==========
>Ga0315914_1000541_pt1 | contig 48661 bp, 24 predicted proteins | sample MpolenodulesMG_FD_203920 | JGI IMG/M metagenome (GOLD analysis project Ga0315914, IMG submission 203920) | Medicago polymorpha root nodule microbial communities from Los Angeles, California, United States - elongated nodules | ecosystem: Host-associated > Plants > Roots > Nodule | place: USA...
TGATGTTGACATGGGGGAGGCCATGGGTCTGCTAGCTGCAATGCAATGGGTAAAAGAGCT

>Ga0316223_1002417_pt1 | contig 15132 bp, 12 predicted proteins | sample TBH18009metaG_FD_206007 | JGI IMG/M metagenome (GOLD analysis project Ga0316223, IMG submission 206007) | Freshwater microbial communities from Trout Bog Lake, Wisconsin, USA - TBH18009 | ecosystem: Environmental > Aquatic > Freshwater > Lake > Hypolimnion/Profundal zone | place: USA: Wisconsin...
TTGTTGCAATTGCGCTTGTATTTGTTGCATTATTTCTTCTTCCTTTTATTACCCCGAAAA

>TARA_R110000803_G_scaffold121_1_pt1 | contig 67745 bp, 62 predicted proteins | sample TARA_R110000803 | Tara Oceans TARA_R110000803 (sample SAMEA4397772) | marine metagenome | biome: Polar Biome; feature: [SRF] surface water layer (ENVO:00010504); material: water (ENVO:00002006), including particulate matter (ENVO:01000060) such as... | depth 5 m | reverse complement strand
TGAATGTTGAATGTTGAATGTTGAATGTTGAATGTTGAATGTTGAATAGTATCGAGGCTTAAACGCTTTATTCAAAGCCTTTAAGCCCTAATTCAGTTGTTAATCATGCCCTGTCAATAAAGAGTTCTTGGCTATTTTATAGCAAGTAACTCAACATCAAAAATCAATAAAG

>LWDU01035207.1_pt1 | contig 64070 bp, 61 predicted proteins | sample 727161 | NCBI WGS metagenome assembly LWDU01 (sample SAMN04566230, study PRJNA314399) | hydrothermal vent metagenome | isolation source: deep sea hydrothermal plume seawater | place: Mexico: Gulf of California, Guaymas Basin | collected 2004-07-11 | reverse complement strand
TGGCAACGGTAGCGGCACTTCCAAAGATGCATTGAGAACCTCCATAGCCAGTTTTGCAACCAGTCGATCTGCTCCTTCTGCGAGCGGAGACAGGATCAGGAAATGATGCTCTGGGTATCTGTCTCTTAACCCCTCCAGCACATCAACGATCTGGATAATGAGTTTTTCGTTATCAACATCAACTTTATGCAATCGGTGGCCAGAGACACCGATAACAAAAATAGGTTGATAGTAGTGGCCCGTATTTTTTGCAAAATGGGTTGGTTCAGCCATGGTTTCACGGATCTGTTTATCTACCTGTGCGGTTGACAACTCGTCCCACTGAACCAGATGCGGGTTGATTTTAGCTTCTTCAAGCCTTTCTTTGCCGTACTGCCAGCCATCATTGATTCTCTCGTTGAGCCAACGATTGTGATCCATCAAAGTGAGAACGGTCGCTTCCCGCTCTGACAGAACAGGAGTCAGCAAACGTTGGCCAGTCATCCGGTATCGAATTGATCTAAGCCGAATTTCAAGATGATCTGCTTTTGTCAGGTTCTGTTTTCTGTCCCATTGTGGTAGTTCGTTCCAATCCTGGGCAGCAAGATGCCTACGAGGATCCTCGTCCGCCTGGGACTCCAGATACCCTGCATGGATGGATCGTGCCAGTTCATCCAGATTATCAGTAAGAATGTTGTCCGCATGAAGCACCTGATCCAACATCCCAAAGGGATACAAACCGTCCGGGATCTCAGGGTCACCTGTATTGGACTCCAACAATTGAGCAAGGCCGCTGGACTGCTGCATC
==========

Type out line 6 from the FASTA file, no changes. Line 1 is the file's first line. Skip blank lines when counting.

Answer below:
TGAATGTTGAATGTTGAATGTTGAATGTTGAATGTTGAATGTTGAATAGTATCGAGGCTTAAACGCTTTATTCAAAGCCTTTAAGCCCTAATTCAGTTGTTAATCATGCCCTGTCAATAAAGAGTTCTTGGCTATTTTATAGCAAGTAACTCAACATCAAAAATCAATAAAG